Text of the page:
CONGRESS: We do call it that. And the rule for an enumeration of exceptions is, those things not excepted were meant to be granted, is it not?
CITIZEN: Well, yeah, but you've also got this positive grant, here in Article I, Section 8...
CONGRESS: Let's not get above ourselves, shall we?
CITIZEN: I beg your pardon.
CONGRESS: Very well, we shall condescend just this once. We have another enumeration, here in Article I, Section 8, do we not?
CITIZEN: Precisely.
CONGRESS: And the rule for an inclusive enumeration such as this is, those things not included were not meant to be granted, is it not?
CITIZEN: Assuredly.
CONGRESS: So that the Bill of Rights is clearly drawn into conflict with the enumerated powers of Article I, Section 8, is it not?
CITIZEN: Well...
CONGRESS: How clear can it be? One says, that which is not explicitly granted is withheld; the other says, that which is not explicitly withheld is granted.
CITIZEN: It doesn't say that.
CONGRESS: No, it doesn't say that, but the inferences to be drawn upon the two enumerations are, nevertheless, clear, are they not?
CITIZEN: Well, OK...
CONGRESS: So the two are clearly in conflict.
CITIZEN: If you put it that way...
CONGRESS: We do put it that way.
CITIZEN: Still, though, you'd have to decide which to follow in particular cases.
CONGRESS: Oh, that's easy. The Constitution was ratified in 1788, was it not?
CITIZEN: Yes...
CONGRESS: And the Bill of Rights was ratified in 1791, was it not?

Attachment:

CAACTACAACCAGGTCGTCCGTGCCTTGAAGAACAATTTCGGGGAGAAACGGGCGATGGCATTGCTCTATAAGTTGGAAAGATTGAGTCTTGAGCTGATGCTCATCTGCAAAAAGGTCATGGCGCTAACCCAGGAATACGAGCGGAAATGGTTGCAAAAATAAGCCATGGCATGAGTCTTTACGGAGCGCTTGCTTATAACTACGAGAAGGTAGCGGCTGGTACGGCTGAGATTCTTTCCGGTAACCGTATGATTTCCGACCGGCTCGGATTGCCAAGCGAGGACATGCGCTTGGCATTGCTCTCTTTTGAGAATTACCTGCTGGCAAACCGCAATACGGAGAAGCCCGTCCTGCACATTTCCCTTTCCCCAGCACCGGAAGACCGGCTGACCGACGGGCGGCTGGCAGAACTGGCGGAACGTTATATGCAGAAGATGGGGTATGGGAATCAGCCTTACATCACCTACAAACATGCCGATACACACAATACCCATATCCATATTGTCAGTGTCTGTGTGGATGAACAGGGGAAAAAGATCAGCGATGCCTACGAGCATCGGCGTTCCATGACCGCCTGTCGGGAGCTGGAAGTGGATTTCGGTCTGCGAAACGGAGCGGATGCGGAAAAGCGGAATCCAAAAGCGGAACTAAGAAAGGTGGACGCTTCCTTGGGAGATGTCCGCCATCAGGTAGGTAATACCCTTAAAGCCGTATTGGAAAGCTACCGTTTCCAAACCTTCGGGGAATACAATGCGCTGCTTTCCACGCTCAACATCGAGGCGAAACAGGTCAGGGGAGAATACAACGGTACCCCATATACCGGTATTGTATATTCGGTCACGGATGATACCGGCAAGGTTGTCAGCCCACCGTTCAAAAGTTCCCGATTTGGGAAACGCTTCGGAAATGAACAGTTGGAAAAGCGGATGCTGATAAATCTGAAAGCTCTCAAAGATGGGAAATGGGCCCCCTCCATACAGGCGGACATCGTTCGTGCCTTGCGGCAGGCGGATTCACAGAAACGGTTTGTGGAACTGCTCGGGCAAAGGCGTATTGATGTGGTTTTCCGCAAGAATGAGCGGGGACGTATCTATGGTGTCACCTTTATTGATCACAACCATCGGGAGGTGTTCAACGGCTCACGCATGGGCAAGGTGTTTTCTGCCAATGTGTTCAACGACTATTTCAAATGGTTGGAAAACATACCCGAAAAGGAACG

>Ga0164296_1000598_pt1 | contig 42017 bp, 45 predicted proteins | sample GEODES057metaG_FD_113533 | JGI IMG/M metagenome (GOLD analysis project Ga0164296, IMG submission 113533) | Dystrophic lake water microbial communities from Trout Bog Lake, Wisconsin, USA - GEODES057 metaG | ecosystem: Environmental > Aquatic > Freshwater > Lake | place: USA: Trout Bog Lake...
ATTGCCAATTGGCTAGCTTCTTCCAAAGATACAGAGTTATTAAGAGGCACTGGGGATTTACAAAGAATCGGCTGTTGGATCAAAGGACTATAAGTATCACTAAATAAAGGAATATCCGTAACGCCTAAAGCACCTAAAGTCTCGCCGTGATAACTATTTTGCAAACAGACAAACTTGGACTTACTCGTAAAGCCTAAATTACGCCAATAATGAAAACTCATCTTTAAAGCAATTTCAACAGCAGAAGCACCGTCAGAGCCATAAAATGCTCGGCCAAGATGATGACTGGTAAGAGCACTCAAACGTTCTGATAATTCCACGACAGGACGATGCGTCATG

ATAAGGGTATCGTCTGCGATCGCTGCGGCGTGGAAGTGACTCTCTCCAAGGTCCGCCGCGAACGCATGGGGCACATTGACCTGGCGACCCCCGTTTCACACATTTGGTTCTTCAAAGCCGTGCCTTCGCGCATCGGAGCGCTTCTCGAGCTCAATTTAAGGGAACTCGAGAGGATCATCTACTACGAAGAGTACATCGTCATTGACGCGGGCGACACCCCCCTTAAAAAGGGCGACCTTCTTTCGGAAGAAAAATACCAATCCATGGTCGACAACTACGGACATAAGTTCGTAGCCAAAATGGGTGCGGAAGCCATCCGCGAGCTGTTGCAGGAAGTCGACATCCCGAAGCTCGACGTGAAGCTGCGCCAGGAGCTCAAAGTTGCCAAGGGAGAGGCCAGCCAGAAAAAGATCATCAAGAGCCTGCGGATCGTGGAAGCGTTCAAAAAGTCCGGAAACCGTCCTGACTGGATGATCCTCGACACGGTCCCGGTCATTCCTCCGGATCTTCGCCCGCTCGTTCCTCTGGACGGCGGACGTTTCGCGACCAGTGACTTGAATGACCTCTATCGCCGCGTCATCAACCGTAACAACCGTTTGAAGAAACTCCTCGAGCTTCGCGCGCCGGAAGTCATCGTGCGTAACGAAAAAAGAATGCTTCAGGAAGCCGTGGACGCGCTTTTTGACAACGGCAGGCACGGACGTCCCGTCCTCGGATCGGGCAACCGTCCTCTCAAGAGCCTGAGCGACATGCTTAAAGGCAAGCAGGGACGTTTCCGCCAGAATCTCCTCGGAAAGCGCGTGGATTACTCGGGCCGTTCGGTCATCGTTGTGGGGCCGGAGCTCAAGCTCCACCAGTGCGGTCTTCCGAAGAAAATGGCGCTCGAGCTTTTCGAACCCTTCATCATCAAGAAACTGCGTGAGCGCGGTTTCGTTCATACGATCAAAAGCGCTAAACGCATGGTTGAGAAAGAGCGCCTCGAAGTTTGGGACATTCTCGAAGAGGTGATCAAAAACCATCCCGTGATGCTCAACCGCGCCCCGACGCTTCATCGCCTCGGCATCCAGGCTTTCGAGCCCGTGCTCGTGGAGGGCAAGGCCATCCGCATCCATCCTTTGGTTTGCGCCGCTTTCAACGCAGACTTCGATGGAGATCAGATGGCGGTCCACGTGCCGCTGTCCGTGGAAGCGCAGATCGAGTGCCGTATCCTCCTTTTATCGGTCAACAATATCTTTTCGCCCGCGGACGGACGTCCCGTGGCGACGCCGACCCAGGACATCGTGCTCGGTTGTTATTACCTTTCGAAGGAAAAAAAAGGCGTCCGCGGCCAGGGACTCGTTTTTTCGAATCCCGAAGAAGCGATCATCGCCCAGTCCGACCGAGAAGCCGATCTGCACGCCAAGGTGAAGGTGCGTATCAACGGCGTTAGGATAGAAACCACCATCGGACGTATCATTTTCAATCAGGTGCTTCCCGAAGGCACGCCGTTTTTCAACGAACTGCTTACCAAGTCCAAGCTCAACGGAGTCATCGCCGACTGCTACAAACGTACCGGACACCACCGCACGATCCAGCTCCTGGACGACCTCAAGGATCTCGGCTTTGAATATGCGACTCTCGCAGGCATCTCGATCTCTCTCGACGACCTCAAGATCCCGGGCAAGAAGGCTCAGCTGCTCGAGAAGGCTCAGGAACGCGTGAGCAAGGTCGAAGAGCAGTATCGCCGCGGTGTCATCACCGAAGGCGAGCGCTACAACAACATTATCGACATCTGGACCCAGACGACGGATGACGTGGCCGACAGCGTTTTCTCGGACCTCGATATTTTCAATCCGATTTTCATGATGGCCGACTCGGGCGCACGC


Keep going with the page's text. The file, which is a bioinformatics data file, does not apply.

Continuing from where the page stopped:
CITIZEN: Yes...
CONGRESS: And the Bill of Rights amends the Constitution, does it not? I mean, we didn't call those things "Amendments" just for the hell of it, did we? And the Article V process is not to be used for trivial things, is it?
CITIZEN: OK...
CONGRESS: And, where two enactments are drawn into conflict, the later enactment takes precedence, does it not?
CITIZEN: Yes...
CONGRESS: So that, whatever might have been our original limited powers under the Constitution itself, the Bill of Rights is now the only limitation upon us?
CITIZEN: Well, yeah, except, that result is not required, is it? There are other ways of reading those sections, so that they are not brought into conflict.
CONGRESS: We already went over that one. The Constitution is a grant, is it not?
CITIZEN: Yes...
CONGRESS: So it is to be taken most strongly against the grantor?
CITIZEN: Err, ummm, OK...
CONGRESS: So the Bill of Rights is now the only limitation upon us?
CITIZEN: Oh, all right, have it your way.
CONGRESS: Music to our ears, sir, we assure you. And the Bill of Rights does not forbid A?
CITIZEN: Well, no...
CONGRESS: Thank you. You are excused.
With the Ninth Amendment, though, the argument ends a lot earlier, and with a different result:
...CONGRESS: And the rule for an enumeration of exceptions is, those things not excepted were meant to be granted, is it not?
CITIZEN: That would usually be the case, but the Ninth Amendment forbids your invoking that rule of construction in this instance.
CONGRESS: We must not have heard you correctly. It does what?
CITIZEN: Forbids you.
CONGRESS: We thought that's what you said. We are unaccustomed to hearing such words.
CITIZEN: They are true, nonetheless.
CONGRESS: Why you insignificant, insubordinate little... I oughta... We oughta... [whispers] Damn you! Damn you!

So there you have it: The Ninth Amendment. Again. Not the substantive guarantee Den Beste thinks it (along with a lot of other persons), but a very important limitation upon Congress, just the same. If experience is any guide, this explanation won't do the trick, which means I'll have to try again later.

-- posted by Clayton 8/04/2003 11:42:00 PM